James Lee Baker

Photo by Sarah Randolph

To create a more full experience for 100 Summers, Baker decided to make the album more of a multimedia experience. He commissioned an Indonesian freelance artist, Zulfikri Mokoagow, to create unique artwork for every song on the album. Each piece of artwork contains hidden elements of symbolism that connect to Baker’s inspiration for each song. “There’s so much character — it wasn’t too realistic, it wasn’t too cartoonish,” he said. “I thought about talking about all of the parts of the images that, you know, stick out or infer meaning and things like that, but I shied away from that. So yeah, there are little easter eggs in there.”

A lot of Baker’s previous projects focused more on introspection making this album a new endeavor as he created it from a more extrospective mindset. He attributes this change to his mentor, singer-songwriter Ellis Paul.

“One of the first things he asked me, sort of like a drill sergeant was like, ‘What are you trying to say? Once I realized that I needed to tell a story, the well ran dry when I was looking inside of myself. I ran out of things to say because you can only talk about yourself so much before you realize our stories as individuals, sometimes they are interesting, they’re personal to us, but we get to translate them to the world. Then, the world has to receive it by them connecting to it too. So we have to share a common place. I think at a certain point, I just kind of realized, okay, why don’t I try and look at writing songs about other people. What’s that experience like?”

James Lee Baker

Photo by Sarah Randolph

Father’s Day marked Baker’s first attempt at writing a song for someone else, his father, a song called “The Last Cowboy in Hutchinson County.” He remembered his family’s emotional reaction to the song.

“It was a gift to him, and I can’t tell you how much joy it brought to me and to my family to do that. My mom called me, she said, ‘Your dad, he never cries, but he’s in tears.’ To see the impact that my music had on my father, I realized how much power there was to positively impact people through my message because they’re listening. What I realized is that if you tell someone’s story, and it’s purely their story, and it’s outside of your perspective, it’s harder for people to connect to it. You tend to not be as convincing. You’re more convincing when you can take someone else’s story and connect your own emotions to it. I had to draw from my own observations of my father and all the times that my dad was at work and not at home, and, you know, to see him come home with the metal dust on his hands, to understand what he went through as a machinist.”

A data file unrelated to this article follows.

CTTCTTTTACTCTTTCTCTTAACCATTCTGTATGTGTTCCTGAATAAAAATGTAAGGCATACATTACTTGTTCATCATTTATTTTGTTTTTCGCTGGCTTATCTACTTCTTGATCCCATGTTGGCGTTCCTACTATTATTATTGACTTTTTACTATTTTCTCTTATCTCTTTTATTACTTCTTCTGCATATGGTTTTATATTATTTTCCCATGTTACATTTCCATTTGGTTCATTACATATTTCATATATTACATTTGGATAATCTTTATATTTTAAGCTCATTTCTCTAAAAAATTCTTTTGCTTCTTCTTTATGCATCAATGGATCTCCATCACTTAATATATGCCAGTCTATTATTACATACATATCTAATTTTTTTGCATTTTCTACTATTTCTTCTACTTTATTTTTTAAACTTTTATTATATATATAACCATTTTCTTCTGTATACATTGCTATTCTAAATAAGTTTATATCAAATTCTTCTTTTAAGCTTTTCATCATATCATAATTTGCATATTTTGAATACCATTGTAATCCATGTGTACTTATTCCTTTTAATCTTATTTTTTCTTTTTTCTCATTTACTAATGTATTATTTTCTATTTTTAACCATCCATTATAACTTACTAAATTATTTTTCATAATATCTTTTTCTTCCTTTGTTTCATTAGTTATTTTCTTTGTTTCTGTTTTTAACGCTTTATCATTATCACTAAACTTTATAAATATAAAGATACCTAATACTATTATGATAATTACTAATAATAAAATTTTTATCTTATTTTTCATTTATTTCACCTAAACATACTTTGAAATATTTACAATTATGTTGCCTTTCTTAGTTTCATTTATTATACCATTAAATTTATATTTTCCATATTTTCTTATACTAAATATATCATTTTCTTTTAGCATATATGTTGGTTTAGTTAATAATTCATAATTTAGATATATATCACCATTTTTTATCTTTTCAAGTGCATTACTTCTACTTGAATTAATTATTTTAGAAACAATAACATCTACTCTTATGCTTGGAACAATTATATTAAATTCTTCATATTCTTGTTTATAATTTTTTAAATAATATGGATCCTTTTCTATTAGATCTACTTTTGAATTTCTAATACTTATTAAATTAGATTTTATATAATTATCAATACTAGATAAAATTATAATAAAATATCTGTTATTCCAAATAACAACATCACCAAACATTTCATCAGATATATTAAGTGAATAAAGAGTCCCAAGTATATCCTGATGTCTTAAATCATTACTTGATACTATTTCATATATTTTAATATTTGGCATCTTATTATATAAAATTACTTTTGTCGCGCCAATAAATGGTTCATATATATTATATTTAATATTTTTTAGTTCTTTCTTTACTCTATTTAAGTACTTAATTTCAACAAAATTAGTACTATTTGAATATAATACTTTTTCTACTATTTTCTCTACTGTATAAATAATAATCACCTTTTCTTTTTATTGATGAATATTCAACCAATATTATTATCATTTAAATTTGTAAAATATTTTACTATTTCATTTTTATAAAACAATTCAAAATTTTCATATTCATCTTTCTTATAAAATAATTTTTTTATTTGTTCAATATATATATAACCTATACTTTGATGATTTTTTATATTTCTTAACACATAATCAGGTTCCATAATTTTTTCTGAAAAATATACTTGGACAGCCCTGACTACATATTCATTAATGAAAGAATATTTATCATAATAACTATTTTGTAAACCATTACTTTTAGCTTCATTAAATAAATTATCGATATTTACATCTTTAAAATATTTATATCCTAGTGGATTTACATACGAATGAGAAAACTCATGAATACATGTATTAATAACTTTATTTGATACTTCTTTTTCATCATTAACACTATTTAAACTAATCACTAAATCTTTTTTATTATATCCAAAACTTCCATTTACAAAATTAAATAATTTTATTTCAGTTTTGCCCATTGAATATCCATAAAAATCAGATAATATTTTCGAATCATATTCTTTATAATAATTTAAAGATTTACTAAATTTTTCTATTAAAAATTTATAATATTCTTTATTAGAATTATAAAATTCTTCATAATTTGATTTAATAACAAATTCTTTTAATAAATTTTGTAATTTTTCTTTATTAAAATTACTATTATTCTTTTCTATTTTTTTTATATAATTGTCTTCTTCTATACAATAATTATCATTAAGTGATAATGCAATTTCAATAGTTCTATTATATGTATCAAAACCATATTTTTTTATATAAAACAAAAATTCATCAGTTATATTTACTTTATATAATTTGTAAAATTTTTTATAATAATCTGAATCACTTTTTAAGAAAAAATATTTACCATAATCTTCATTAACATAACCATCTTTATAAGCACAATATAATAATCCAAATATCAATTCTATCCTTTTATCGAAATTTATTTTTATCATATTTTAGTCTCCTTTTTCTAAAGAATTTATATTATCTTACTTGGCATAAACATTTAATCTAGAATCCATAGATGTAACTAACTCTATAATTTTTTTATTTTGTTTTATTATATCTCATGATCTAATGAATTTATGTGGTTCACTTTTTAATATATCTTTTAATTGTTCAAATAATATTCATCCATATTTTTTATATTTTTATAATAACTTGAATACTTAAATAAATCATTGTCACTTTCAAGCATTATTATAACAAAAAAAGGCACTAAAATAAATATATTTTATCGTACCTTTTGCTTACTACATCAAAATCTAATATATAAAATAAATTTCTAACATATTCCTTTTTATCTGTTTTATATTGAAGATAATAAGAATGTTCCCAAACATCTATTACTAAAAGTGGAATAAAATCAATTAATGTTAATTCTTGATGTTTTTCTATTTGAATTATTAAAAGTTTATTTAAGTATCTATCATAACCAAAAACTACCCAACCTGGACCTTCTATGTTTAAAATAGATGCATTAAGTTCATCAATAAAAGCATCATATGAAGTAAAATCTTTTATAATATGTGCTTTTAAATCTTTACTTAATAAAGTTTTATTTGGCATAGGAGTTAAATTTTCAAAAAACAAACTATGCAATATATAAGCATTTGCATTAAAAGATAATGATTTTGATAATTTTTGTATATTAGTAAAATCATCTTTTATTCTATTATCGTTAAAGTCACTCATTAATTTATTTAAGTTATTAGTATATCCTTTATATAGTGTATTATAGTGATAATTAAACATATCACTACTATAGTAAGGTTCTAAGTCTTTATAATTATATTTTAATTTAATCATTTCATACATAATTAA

However, that’s not to say every song on the album was written for someone else. Baker’s own personal experiences with divorce shaped the story of the album, the transformation he underwent as he uncoupled himself from another person and became independent once again. “ It was rediscovering myself — that’s really where the inspiration came for a lot of this stuff,” he said. “I was caught in this process of trying to understand as an independent person what my values were, my virtues, what goals were, what was I trying to become and to do it authentically and to not compromise.”

James Lee Baker

Photo by Sarah Randolph

Ultimately, what Baker created is a moving testament to his mission to live a life of meaning. Even outside of times like these, when finding small joys in the midst of a crisis can take a lot of effort, Baker cultivated a way of life that provides joy in even the most menial task, like raking the yard. “The reality is that I will either go down in history or obscurity, and neither of them matter anyways, eventually everything just disappears,” he said.

“I just want to enjoy being alive and loving those around me — I think that is what’s gonna give me meaning. It’s weird, when I put all this stuff out, you know as an artist or any creative person you want fame, right? All of us want some level of visibility in society. At a certain point I had this breakthrough experience with this album where I realized, it doesn’t matter if I’m famous or not. I’ve got to let go. I’ve just got to let go and just make this — make it beautiful, make it be unapologetic. Pull out the tarot cards. Who cares if your Baptist dad watches the video? Who cares if you’ve got a sleeve full of tattoos? It’s a long-winded answer saying this album helped me discover that I’ve got to be myself. It doesn’t matter if I get bigger or not, I don’t care. I just want to enjoy it. You know?”

All photography by Delaney Gibson, John Hunt and Sarah Randolph.
Keep up with James Lee Baker on Facebook and Instagram. 100 Summers comes out on September 4th.